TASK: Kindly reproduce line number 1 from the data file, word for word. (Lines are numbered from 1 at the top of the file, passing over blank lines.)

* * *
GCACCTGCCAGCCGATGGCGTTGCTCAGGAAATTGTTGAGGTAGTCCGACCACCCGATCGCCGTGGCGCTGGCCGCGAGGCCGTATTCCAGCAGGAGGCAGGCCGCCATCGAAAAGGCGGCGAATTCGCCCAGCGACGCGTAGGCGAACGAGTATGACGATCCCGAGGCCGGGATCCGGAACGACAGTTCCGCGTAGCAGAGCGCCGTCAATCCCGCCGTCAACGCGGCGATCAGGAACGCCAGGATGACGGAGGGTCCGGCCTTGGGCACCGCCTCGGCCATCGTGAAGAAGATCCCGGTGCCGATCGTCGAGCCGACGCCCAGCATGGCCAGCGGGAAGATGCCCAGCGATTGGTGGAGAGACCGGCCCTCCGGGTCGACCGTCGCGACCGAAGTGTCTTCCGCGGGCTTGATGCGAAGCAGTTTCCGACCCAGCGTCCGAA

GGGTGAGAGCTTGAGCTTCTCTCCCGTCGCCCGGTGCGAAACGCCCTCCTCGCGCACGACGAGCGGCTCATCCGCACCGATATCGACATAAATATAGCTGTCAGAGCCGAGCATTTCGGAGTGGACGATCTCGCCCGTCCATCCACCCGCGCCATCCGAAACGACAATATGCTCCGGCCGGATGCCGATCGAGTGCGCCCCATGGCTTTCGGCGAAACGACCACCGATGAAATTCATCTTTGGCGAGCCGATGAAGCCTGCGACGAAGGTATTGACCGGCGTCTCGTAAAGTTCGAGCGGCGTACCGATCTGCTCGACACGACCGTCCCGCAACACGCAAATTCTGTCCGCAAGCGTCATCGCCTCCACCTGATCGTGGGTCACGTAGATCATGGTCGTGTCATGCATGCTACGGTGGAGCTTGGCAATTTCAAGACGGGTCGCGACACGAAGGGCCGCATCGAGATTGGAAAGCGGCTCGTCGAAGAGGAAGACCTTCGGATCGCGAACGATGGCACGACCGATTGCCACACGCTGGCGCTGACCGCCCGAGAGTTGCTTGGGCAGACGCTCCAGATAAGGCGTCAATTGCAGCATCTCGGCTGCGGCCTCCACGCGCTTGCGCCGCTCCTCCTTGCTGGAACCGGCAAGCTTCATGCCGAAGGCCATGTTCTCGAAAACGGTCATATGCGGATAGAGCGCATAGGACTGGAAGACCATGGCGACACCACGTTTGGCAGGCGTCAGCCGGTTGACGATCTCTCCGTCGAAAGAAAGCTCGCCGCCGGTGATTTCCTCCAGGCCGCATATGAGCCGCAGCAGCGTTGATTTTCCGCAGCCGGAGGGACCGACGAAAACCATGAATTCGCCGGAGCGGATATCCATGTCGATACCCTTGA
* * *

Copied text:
GCACCTGCCAGCCGATGGCGTTGCTCAGGAAATTGTTGAGGTAGTCCGACCACCCGATCGCCGTGGCGCTGGCCGCGAGGCCGTATTCCAGCAGGAGGCAGGCCGCCATCGAAAAGGCGGCGAATTCGCCCAGCGACGCGTAGGCGAACGAGTATGACGATCCCGAGGCCGGGATCCGGAACGACAGTTCCGCGTAGCAGAGCGCCGTCAATCCCGCCGTCAACGCGGCGATCAGGAACGCCAGGATGACGGAGGGTCCGGCCTTGGGCACCGCCTCGGCCATCGTGAAGAAGATCCCGGTGCCGATCGTCGAGCCGACGCCCAGCATGGCCAGCGGGAAGATGCCCAGCGATTGGTGGAGAGACCGGCCCTCCGGGTCGACCGTCGCGACCGAAGTGTCTTCCGCGGGCTTGATGCGAAGCAGTTTCCGACCCAGCGTCCGAA